According to the article below:
“Mild cognitive impairment may occur in about 25% of PD patients… About 40% of PD patients develop dementia.” Cognitive Changes in Parkinson’s Disease J.G.Goldman 2005 AMERICAN PARKINSON DISEASE ASSOCIATION
If you google “Cognitive Impairment Parkinson’s” you’ll find more articles with varying statistics, but basically it seems fairly common.
I also found an article about impaired facial recognition in Parkinson’s.
Something funny happened to me a few years ago at a family reunion. I have loads of cousins, some of whom I had not seen since we were children (about 50 years ago!).
I was looking across the room at one guy and I remember thinking I’ll go and talk to him. Next thing I was asklng him a question and he did a double take but he answered anyway. I’m not sure how long it took me to figure out that I had already met him & asked him the same question.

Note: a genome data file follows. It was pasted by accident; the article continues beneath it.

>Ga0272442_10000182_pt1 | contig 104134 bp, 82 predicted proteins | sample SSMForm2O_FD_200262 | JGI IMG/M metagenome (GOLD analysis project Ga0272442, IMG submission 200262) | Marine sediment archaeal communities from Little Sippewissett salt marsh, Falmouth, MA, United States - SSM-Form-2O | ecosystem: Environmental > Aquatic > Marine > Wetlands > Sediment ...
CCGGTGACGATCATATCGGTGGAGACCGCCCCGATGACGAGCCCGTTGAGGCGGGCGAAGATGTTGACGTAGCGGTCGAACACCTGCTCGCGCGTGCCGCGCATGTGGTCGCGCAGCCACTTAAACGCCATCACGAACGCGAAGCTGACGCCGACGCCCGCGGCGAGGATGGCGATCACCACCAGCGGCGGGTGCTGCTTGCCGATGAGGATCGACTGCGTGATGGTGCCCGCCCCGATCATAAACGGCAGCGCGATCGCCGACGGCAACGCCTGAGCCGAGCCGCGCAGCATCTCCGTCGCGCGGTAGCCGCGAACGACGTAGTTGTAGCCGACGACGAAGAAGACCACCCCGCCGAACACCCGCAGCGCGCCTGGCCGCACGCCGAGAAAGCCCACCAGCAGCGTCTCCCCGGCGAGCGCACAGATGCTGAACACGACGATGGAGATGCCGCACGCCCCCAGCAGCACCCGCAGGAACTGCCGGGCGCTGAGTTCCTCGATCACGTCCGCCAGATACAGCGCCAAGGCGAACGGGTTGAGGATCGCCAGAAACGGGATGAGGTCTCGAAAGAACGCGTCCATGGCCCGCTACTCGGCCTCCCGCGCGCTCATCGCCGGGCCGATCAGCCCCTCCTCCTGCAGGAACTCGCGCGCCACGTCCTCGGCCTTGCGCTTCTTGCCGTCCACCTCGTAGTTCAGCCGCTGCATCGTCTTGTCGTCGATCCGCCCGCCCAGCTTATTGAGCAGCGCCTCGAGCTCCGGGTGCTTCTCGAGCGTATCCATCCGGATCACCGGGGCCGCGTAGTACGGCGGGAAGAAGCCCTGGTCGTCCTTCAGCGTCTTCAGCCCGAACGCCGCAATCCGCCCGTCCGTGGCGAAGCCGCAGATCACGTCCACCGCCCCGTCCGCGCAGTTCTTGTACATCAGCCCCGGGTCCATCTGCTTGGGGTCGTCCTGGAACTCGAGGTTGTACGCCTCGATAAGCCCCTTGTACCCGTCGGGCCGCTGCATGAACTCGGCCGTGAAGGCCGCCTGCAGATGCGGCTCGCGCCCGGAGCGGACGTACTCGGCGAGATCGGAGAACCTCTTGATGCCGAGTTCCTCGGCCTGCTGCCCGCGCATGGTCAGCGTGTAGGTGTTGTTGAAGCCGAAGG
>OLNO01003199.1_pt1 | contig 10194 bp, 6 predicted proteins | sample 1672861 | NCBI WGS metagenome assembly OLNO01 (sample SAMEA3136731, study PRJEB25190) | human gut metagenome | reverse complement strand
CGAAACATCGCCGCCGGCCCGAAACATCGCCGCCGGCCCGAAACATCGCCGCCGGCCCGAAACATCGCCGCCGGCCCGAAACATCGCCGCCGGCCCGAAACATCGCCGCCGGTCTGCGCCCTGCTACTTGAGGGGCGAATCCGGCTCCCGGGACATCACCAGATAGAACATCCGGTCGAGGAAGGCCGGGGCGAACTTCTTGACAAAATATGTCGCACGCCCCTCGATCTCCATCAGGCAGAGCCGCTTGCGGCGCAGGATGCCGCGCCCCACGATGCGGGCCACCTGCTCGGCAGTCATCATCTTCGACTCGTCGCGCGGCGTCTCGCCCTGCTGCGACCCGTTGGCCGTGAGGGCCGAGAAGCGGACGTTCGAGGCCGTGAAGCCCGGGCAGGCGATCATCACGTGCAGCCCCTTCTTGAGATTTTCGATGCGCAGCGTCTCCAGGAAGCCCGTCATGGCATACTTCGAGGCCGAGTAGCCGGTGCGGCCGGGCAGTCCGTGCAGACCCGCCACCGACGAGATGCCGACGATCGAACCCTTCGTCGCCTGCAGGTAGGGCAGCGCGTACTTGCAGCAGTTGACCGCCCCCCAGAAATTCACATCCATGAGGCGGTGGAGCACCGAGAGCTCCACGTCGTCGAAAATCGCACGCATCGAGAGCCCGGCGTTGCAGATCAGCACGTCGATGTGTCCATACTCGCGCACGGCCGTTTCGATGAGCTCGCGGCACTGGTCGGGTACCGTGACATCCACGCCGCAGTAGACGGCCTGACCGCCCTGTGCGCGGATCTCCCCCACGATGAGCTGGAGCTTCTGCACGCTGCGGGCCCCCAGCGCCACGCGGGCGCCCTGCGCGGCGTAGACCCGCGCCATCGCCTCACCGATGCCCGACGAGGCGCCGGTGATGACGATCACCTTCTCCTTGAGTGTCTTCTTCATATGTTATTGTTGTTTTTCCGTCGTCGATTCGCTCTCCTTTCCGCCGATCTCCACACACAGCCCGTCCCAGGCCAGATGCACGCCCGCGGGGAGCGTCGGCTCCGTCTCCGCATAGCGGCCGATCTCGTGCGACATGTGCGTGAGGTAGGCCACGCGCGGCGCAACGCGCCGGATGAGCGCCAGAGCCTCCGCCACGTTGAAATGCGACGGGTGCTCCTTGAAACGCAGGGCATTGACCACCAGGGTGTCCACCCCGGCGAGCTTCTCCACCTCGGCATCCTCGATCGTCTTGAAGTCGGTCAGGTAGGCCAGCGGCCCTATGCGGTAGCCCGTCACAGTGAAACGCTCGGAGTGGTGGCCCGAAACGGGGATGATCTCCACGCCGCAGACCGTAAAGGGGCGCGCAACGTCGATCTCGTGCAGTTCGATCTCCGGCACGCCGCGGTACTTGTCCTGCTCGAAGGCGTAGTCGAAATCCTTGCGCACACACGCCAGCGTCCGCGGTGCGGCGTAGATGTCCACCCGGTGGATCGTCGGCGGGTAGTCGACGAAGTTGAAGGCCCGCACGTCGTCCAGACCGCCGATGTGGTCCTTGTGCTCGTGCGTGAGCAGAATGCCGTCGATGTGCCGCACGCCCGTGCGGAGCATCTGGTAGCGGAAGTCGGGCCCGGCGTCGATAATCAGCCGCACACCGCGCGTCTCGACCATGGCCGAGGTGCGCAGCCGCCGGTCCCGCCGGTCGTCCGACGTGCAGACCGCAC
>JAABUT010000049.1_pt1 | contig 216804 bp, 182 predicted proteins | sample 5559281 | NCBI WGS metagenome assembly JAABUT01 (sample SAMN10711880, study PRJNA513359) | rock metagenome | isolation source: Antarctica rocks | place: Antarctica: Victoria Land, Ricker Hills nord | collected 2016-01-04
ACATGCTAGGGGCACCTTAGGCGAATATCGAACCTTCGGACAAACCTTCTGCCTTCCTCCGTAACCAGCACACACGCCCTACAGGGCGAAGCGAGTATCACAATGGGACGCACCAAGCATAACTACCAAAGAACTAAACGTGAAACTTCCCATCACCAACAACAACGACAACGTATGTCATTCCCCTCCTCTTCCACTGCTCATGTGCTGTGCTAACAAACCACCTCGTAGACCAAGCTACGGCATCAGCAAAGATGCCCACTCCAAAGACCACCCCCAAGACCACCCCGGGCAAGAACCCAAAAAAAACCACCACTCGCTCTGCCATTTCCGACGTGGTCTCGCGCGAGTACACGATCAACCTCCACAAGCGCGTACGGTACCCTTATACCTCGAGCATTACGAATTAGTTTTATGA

Maybe a combination of not recognizing a face I’d only seen recently and dodgy short term memory
Also because of reduced movement of facial muscles in Parkinson’s you can look pretty blank sometimes and coupled with that ‘slowness of thought/difficulty initiating speech’ , people could easily get the impression that you couldn’t remember who they were.
Short-lasting episodes of prosopagnosia in Parkinson’s disease. Villa-Bonomo C, Pagonabarraga J, Martínez-Horta S, Fernandez de Bobadilla R, Garcia-Sanchez C, Campolongo A, Kulisevsky J. Parkinsonism Relat Disord. 2013 Mar;19(3):375-7.
Prosopagnosia, the selective inability to recognize known faces, has been described in Alzheimer’s disease and fronto-temporal dementia but is not expected to occur in Parkinson’s disease (PD).
We report three PD patients who developed recurrent, paroxysmal and short-lasting episodes of prosopagnosia, before progressing to PD dementia (PDD). Hallucinations and other higher-order visual deficits - such as optic ataxia and micro/macropsia - were also seen.
Progressive signs of temporal and parietal dysfunction have been suggested to herald dementia in PD. The observation of prosopagnosia and other higher-order visuoperceptive defects in the transition to dementia, reinforce the importance of posterior-cortical deficit in PD.